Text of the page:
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Crystal Viewer Tool

Visualize different crystal lattices and planes

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Version 2.3.3 - published on 14 Mar 2013

doi:10.4231/D3VT1GP85 cite this

This tool is closed source.

First-Time User Guide View All Supporting Documents

Triclinic bravais lattice CNT visualization InAs Unitcell Bucky Ball Silicon unitcell Si 112 plane Si 112 Plane without dangling bonds InAs 100 plane BCC 100 plane AlN (wurtzite) Structure Cesium Chloride (CsCl) (BCC) structure NaCl [100] plane NaCl structure Graphite 2 layers

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Tools

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Abstract

Crystal Viewer visualizes Bravais lattices, Miller planes, and crystal structures of specific materials needed for many courses in materials, electronics and chemistry. Users can also view bulk crystals for different materials (e.g. Si, GaAs, NaCl, graphene, CNTs, C60) as well as all 14 Bravais lattices. The main purpose of this educational tool is to provide insight about the crystalline structure of various materials.

For problems with this tool, please submit a support ticket (click on “Need Help?” button in upper right part of this page). To submit a wish for improvements, please click on the Wishlist tab above.

Homework : Homework material is provided to help the user understand and visualize crystal structures, leading to a better understanding of the materials and their properties.

First Time User Guide: This document provides useful information to the users who are using the tool for the first time. It explains some important details about crystallography, usage of the tool and some useful related links to find more information about crystals.


Version History: Version 2.3.2 (Aug 2012) Increased Grid size for miller plane. Version 2.2 (May 2011) Fixed for the wrong miller planes in (110) direction (cubic). Version 2.0 (May 2011) The tool has been completely overhauled. The underlying Matlab code has been replaced by the simulation engine NEMO5. The nomenclature of some options has (hopefully) improved. Version 1.3 New crystals like Wurtzite, Sodium Chloride have been added. Granted this wish New information about bravais lattices have been included. Better rearrangement of the GUI has been done. New planes in material systems has been added. Many small changes have been made in terms of information provided to the user. Graphite planes have been corrected. Version 1.26 Added atomic planes with and without dangling bonds. Now Material planes are completely filled with atoms. Information about crystal type in material system corrected. Version 1.25 Improved the visualization of miller planes in bravais lattice systems. Wish granted. Now Larger material crystal systems can be visualized with cut planes as chosen by user.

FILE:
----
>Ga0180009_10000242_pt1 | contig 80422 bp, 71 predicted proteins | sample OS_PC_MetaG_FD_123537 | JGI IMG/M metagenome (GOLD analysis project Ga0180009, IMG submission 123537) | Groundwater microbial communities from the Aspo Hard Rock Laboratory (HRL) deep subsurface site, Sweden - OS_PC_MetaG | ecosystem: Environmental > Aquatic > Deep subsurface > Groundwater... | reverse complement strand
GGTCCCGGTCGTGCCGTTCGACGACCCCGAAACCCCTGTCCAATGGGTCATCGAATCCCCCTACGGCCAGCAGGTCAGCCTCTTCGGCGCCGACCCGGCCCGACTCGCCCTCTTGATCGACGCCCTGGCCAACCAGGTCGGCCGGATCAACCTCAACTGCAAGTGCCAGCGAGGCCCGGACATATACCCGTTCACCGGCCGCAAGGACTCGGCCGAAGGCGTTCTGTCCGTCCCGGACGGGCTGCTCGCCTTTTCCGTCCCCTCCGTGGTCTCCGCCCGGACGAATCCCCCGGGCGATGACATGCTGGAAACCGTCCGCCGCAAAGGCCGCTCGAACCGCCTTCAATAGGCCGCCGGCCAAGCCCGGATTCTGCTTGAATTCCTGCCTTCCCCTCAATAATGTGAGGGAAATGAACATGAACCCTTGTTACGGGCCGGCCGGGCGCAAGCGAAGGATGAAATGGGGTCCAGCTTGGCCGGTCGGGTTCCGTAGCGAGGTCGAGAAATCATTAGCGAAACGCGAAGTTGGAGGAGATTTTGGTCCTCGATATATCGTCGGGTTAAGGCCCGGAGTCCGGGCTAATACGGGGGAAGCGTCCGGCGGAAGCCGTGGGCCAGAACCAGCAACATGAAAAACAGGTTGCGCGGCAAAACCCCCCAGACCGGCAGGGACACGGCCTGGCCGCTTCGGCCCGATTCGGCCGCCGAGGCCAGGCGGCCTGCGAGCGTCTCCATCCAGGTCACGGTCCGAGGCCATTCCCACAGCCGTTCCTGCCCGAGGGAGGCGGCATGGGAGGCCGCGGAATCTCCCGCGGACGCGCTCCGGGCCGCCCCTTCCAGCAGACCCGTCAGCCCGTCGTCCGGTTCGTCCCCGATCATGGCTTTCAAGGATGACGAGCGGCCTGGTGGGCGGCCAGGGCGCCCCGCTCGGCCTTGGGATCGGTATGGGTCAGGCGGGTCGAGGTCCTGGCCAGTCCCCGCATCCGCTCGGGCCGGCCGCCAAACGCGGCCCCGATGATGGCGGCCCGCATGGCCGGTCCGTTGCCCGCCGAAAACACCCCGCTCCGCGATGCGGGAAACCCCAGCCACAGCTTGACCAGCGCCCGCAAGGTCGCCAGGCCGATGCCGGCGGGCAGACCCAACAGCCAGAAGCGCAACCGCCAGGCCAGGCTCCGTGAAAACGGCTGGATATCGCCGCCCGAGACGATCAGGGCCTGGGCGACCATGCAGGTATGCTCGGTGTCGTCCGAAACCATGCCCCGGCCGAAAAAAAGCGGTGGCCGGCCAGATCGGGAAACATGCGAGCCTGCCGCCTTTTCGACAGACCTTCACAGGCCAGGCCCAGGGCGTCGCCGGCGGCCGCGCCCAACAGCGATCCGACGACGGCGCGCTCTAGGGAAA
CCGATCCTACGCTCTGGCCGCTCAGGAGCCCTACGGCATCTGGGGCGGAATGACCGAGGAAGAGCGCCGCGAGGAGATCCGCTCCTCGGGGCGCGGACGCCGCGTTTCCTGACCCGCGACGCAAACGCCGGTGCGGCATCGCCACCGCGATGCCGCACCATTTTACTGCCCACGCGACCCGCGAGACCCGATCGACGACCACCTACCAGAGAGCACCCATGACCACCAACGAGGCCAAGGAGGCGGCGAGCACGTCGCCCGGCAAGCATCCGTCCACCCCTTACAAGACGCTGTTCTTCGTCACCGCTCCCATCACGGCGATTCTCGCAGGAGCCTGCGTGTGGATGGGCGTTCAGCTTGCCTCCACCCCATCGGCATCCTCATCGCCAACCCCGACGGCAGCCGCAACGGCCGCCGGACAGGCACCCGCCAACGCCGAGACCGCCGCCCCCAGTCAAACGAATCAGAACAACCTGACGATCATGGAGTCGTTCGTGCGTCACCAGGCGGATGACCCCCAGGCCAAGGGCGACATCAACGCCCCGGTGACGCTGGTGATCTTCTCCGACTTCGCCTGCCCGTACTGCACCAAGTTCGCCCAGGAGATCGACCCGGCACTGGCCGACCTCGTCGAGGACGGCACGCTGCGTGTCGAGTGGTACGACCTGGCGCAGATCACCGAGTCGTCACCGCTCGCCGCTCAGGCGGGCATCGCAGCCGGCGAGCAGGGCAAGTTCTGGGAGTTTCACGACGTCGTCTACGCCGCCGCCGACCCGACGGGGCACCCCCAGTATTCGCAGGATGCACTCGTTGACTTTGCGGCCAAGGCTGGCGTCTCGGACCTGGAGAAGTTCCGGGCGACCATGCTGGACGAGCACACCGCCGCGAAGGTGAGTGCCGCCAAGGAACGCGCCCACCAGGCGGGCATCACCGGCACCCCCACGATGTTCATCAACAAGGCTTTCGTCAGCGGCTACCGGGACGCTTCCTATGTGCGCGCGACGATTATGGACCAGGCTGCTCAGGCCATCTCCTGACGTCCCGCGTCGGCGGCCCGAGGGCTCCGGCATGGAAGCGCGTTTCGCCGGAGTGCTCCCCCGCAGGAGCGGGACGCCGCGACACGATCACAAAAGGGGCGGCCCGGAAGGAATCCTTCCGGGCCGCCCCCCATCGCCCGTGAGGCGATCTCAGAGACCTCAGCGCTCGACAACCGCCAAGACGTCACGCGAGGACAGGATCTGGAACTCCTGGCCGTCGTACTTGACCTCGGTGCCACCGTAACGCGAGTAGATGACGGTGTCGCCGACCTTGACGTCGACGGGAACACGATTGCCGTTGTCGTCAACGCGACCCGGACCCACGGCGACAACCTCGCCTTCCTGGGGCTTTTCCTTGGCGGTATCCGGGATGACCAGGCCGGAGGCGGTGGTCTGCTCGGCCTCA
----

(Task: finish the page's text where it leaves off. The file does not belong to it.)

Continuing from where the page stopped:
Wish granted.


Version 1.24 CNTs can be visualized in the tool now. Atoms in Bravais lattices are now bigger by default. To further adjust the atomic size use the setting tool in the rappture output. Graphene atoms were too small to be seen. This has been fixed in

the latest release of the tool. Mixup in trigonal and tetragonal bravais lattice resolved. Also angle dependence in trigonal bravais lattice corrected.


Known Issues: Certain Miller planes may look odd. For some cystals there are too many bonds.

Wish List:


See this link for an elaborate wishlist of the tool.

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NEMO 5, a code under development in the research group of Gerhard Klimeck. NEMO 5 is an open source nanoelectronics device simulator containing a variety of different material and geometry models. Features include the construction of atomistic grids of varying crystal structures, multiband Schroedinger-Poisson simulations, atomistic strain and phonon computations, quantum transport using open-boundary wavefunctions or NEGF, and user-friendly input/output.

Credits

A. Paul... Main developer of the tool up to v1.23.
X. Sun... Interface GUI-NEMO5 (>=2.0)
V. Savikhin... Miller plane visualization (<=v1.23)
S. Steiger, M. Povolotskyi, T. Kubis, H.-H. Park... NEMO 5 simulation engine (used starting from v2.0)
G. Klimeck... Management

Sponsored by

Network for Computational Nanotechnology (NCN), Purdue University

References

  • Kittel, Charles (1996) [1953].Introduction to Solid State Physics (Seventh Edition ed.). New York: John Wiley & Sons. pp. 10. ISBN 0-471-11181-3. http://www.wiley.com/

Cite this work

Researchers should cite this work as follows:

  • Saumitra Raj Mehrotra; Michael Povolotskyi; Sebastian Steiger; Tillmann Christoph Kubis; Abhijeet Paul; Xingshu Sun; Victoria Savikhin; Gerhard Klimeck (2013), "Crystal Viewer Tool," http://nanohub.org/resources/crystal_viewer. (DOI: 10.4231/D3VT1GP85).

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